Generally, bad road conditions are caused by one of three weather events: rain, snow or ice. (If your car is struck by a tornado, we really can't help you.) Let's look at those one at a time:
Rain: If the weather has been dry for a while, a layer of oil can build up on the road which, when combined with a sudden rainstorm, can make the road dangerously slick. The good news is that the oil layer washes off fairly quickly, but the first few hours after rain starts falling are the most dangerous, because the oil is still there. Try to drive more slowly than you usually would and avoid braking suddenly. In particularly bad rainstorms, where the road surface is coated with a layer of water, a very hazardous condition can occur: hydroplaning. This is when the water builds up so quickly under your tires that your car literally starts to float, driving on top of the water instead of the road. Your brakes won't work normally while hydroplaning because you no longer have traction. The steering wheel will no longer make your car turn correctly. Avoid hydroplaning by keeping your speed down, but once it happens take your foot off the accelerator to let the car slow down, don't brake hard because it can cause a skid, and drive in a straight line. You have the most control when moving in a straight line, so point the wheels straight ahead. If you turn the wheels at an angle to the direction in which you're traveling, you're likely to go into a dangerous skid. Okay, it's easy to say that you should go straight when you're heading toward an obstacle, but you'll be surprised at how fast you gain control again as you slow down and the brakes start working.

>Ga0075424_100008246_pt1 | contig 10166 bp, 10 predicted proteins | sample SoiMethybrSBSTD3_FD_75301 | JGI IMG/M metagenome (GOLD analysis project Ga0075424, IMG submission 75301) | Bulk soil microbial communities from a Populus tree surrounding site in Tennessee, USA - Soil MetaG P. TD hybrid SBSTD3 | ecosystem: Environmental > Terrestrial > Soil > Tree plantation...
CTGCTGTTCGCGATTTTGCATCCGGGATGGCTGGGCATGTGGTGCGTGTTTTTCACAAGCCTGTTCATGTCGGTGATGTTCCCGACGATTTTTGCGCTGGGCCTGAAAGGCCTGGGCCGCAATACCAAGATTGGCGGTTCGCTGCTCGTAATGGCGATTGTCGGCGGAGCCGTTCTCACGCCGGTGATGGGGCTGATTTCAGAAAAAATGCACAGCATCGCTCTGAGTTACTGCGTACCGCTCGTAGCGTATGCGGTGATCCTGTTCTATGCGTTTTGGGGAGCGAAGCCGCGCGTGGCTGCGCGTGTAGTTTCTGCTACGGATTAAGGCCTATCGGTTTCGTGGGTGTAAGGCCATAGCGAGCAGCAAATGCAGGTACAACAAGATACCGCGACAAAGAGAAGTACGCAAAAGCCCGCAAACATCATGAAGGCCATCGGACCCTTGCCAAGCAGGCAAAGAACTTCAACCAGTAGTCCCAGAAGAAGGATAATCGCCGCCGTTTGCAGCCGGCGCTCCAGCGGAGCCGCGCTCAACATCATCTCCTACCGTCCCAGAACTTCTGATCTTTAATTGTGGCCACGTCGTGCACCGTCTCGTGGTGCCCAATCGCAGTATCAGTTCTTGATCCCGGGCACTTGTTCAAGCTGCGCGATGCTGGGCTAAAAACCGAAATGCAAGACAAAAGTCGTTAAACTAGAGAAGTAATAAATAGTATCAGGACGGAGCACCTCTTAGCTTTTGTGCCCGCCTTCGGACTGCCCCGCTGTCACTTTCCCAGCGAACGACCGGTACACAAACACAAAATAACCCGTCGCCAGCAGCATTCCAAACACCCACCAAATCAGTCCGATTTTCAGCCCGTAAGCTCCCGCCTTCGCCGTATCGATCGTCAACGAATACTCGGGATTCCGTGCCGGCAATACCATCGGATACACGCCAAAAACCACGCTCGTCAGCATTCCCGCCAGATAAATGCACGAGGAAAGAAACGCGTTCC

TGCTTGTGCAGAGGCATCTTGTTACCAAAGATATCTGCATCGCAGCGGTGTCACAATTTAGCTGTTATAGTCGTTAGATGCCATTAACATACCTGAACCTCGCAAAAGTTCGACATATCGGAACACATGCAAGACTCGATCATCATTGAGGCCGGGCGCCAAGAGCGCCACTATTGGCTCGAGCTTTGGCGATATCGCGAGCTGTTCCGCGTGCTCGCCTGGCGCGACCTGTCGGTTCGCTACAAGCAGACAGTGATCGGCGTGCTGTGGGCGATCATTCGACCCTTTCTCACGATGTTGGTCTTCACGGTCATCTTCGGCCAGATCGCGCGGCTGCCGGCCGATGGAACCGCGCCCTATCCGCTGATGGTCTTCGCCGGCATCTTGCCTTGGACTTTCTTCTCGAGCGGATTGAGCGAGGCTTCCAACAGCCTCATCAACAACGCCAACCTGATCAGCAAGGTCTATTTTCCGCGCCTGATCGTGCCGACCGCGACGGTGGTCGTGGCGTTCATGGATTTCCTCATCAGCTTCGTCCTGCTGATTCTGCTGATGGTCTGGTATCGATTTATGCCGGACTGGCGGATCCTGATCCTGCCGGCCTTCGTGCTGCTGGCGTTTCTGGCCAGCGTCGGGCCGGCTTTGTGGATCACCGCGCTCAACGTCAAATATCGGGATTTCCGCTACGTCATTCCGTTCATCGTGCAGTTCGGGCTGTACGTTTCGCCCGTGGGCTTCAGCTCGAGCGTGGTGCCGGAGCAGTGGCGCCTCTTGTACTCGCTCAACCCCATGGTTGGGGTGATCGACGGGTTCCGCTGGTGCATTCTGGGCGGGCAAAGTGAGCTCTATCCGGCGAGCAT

Snow: Your worst problem on a snowy day may be getting the car moving in the first place, especially if the snow plows haven't gone to work yet. If your car won't move out its parking place in front of your house, it's probably telling you to stay home. Otherwise, the rules are similar to those for hydroplaning. If you start skidding, let up on the accelerator, try to drive in a straight line to get control back and never, ever try to go fast on a snow-covered road. If you don't have antilock brakes, pump your brakes rather than tromping on them. If you do have ABS, this will be done automatically.
Ice: Perhaps the most treacherous weather condition for driving is freezing rain. This is when supercooled raindrops -- water that's been cooled below the normal freezing point of 32 degree Fahrenheit -- hit the road surface and freeze instantly, turning the highway into an ice-coated skating rink. Avoid driving under these conditions if at all possible, because it's almost impossible to drive on a slickly frozen road surface. If you absolutely have to, drive as slowly as you can. Brake gently and long before you actually need to stop. Follow the hydroplaning rules and try to drive in a straight line if you feel your car starting to skid (though on an ice-coated road, it's surprisingly hard not to skid). Watch for slippery spots on the road surface, but bear in mind that you won't always be able to see them. So-called "black ice" is effectively invisible and you won't know it's there until you go into a skid, so in freezing rain just assume the road is dangerously slick unless you have compelling evidence to the contrary, like cars driving ahead of you melting the ice with the friction of their tires.
Perhaps the best rule for driving on icy roads is to stay home with a warm drink and wait for the thaw. You may miss the movie you wanted to see or a party with friends, but you and your car will weather the storm in good condition.